## A Pretty Graphic of ARMA Coefficients

Here is a plot of ARMA (1,1) coefficients for the CRU data set plotted up against a world map. I ‘ve not seen anything like this plotted up before. I think that the patterns are really quite pretty.

I’ve mentioned a couple of other studies that have examined relationships between temperature and ARMA processes, but these have been (to my knowledge) at a global level. I’ve not seen gridcell detail as shown in the graphics here. I also don’t think that there has been as specific a focus on ARMA(1,1) processes; the tendency has been to use AR(k) models, but some nice clean information is obviously coming out of the ARMA(1,1) models at gridcell detail. The tropical oceans show very clearly in extremely AR1 coefficients. Continental AR1 coefficients are markedly lower (shown even more clearly in the square root coloring scheme in the figure at the bottom of the page, which accentuates this.) MA1 coefficients in the oceanic Southern Hemisphere are consistently stronger than in the more continental NH. Some nice detail features can be observed: e.g. the El Nino tongue has lower MA1 coefficients. **DETAIL**

Figure 1. ARMA(1,1) Coefficients for Gridcell CRU Data. Top – AR1 Coefficient; Bottom – MA1 – Coefficient

Coefficients are calculated here if there is a count of at least 100 measurements using the na.pass option. This means that coefficients are calculated for a lot of series with very sparse measurements. I suspect that the cacophony of colors in the Southern Ocean results from calculations on sparse information, rather than actual discontinuities in ARMA coefficient behavior. I get the impression that CRU has grabbed measurements in sparse areas and homogeneity is a hope rather than something that has been demonstrated – the evidence of these coefficients certainly suggests a great deal of non-homogeneity in the data in this area. If you squint, you can see some suspicious entries elsewhere: e.g. northeast Brazil has a gridcell with a highly positive MA1 coefficient; the far northeast Siberian AR1 coefficients look suspicious.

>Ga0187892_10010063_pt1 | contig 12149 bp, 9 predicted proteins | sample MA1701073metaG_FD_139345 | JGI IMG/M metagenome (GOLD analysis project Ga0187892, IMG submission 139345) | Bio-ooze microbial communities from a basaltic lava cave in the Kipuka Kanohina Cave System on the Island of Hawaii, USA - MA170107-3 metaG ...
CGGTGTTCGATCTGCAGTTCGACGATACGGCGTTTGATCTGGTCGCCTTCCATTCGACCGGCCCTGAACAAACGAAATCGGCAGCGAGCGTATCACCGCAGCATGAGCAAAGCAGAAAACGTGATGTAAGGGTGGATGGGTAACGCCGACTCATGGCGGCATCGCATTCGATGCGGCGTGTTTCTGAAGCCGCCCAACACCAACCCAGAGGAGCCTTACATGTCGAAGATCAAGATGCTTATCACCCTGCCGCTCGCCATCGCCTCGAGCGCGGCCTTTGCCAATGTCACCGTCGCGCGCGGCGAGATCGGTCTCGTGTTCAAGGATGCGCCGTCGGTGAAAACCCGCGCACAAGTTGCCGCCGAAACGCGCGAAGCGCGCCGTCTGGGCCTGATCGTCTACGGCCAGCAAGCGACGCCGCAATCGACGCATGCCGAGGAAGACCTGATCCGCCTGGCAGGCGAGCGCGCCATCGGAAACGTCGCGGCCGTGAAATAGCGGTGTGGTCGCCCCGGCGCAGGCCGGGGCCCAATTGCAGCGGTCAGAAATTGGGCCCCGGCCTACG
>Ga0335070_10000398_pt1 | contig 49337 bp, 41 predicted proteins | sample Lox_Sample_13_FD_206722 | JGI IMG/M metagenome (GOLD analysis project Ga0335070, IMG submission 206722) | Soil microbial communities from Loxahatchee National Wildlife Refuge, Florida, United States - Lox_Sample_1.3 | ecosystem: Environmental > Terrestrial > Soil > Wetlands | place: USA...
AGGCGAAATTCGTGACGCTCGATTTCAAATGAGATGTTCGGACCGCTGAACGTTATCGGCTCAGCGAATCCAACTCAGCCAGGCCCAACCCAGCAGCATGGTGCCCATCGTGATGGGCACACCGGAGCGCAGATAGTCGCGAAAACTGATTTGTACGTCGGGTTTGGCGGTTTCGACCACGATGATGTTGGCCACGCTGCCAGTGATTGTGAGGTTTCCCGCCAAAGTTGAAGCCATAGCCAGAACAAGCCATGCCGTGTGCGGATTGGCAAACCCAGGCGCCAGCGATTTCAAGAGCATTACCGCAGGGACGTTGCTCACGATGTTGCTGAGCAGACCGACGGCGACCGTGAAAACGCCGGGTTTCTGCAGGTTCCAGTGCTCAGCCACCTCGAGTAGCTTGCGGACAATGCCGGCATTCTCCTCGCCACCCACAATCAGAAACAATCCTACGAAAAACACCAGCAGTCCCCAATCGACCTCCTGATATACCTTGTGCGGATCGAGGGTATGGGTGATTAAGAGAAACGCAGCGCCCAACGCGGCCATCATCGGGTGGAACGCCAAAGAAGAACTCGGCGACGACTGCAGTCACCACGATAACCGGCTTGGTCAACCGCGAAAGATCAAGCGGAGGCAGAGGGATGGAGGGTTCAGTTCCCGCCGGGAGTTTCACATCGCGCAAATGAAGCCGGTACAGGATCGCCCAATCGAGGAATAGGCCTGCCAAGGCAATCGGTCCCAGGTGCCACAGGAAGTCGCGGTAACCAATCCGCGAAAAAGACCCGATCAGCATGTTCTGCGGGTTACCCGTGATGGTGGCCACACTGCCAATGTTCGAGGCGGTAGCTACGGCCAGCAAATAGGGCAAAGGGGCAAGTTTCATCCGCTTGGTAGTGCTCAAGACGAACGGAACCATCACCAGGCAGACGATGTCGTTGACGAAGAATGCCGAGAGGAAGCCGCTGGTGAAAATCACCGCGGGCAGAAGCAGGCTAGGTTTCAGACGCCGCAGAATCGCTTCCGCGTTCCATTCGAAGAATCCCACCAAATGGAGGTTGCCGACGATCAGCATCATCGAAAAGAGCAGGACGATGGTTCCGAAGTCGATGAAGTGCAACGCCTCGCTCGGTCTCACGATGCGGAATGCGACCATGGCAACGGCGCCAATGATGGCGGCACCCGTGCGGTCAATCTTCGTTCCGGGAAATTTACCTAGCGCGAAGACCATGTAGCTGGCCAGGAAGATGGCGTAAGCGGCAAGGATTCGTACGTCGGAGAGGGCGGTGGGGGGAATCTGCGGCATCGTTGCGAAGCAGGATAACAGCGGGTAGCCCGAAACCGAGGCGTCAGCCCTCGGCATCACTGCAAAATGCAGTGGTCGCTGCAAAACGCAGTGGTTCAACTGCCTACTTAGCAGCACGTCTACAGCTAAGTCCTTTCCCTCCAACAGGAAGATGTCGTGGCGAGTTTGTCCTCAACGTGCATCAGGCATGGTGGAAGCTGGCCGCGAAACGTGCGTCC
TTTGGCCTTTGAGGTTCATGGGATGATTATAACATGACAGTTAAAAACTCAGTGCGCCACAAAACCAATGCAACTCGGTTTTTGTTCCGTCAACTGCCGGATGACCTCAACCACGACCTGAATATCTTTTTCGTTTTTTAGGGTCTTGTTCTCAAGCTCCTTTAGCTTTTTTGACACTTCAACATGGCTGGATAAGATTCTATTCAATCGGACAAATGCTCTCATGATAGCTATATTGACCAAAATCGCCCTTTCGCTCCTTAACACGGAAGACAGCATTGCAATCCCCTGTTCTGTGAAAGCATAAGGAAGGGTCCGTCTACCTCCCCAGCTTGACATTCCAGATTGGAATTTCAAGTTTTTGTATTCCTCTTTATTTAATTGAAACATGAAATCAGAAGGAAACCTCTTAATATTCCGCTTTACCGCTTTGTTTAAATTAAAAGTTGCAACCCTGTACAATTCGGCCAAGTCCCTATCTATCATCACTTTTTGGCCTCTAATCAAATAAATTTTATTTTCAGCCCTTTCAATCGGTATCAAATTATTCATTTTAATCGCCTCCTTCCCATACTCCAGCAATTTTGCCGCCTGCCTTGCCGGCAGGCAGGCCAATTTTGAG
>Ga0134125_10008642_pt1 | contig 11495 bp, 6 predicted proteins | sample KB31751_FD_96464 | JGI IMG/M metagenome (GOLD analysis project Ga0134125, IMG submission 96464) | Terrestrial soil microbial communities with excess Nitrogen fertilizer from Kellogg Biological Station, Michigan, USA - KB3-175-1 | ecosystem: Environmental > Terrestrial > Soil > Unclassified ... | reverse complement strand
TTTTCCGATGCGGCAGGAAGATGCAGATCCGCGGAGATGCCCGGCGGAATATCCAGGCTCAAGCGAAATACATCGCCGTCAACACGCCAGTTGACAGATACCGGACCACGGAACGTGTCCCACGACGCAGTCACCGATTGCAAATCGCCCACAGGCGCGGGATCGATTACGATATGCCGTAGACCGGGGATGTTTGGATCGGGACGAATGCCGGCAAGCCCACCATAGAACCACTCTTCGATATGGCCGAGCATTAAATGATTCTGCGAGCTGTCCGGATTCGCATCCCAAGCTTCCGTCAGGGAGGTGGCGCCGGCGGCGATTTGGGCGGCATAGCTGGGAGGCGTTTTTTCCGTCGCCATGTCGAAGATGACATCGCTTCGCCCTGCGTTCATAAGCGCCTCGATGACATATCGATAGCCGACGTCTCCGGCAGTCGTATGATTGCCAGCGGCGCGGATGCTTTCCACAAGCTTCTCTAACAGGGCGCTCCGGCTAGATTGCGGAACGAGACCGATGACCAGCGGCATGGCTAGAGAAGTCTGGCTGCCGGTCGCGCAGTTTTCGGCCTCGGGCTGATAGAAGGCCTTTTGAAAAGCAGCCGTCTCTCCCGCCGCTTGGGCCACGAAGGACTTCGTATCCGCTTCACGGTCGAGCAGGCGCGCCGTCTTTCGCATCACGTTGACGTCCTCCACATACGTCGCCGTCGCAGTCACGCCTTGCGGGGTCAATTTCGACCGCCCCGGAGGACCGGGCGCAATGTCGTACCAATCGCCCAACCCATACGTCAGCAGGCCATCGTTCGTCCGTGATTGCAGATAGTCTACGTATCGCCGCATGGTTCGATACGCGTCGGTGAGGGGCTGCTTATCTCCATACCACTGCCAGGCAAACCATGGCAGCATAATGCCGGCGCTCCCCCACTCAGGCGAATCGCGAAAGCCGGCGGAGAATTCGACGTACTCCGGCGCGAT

Figure 2. ARMA(1,1) Coefficients for Gridcell CRU Data. Top – AR1 Coefficient; Bottom – MA1 – Coefficient. Both on sqaure root scale.

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## 7 Comments

Very nice images (and neat idea!). Might I suggest making these and similar plots 2x as wide and tall, pixel-wise, to make it easier to spot the fine details?

HEre’s a script to produce this graphic (it requires prior calculation of coefficients). It’s crazy how simple it is to produce fancy stuff with modern methods.

##SCRIPT TO PRODUCE PRETTY GRAPHIC OF ARMA COEFFICIENTS

library(fields)

load(“c:/climate/data/jones/arma.coefficients.tab”)

# postscript(file.path(“c:/climate/data/jones/arma.coefficients.eps”), width = 8, height = 6,

# horizontal = FALSE, onefile = TRUE, paper = “special”,

# family = “Helvetica”,bg=”white”,pointsize=8)

# this is used to create larger image

nf

Armand, try http://www.climateaudit.org/wp-content/arma.coefficients.eps

Steve,

sorry for the late reply.

As far as I understand (KISS since I am no expert), the first AR1-coefficient tells us how good the system can remember its previous state whereas the second MA1-coefficient tells us how good random influences will remember (or compensate for) their previous influence. Is that basically correct?

Given that I don’t get the point looking at the varying MA1-coefficients in the polar regions, especially the antarctic region. Altough gridcell aereas are much smaller there, some show a tendency to compensate for previous influences while their gridcell neighbours behave just the opposite. Any idea wether that’s due to sparse data or zoom-in effects?

Very interesting indeed – keep up the good work.

bump

Nice! This is from times before even I used to visit this site ;=) Think about it, only two real comments in a post!

How about an update: the same plot but with detrended series? ðŸ™‚

Thanks for bumping these Steve. Goes to show how much I missed on this site before I first visited.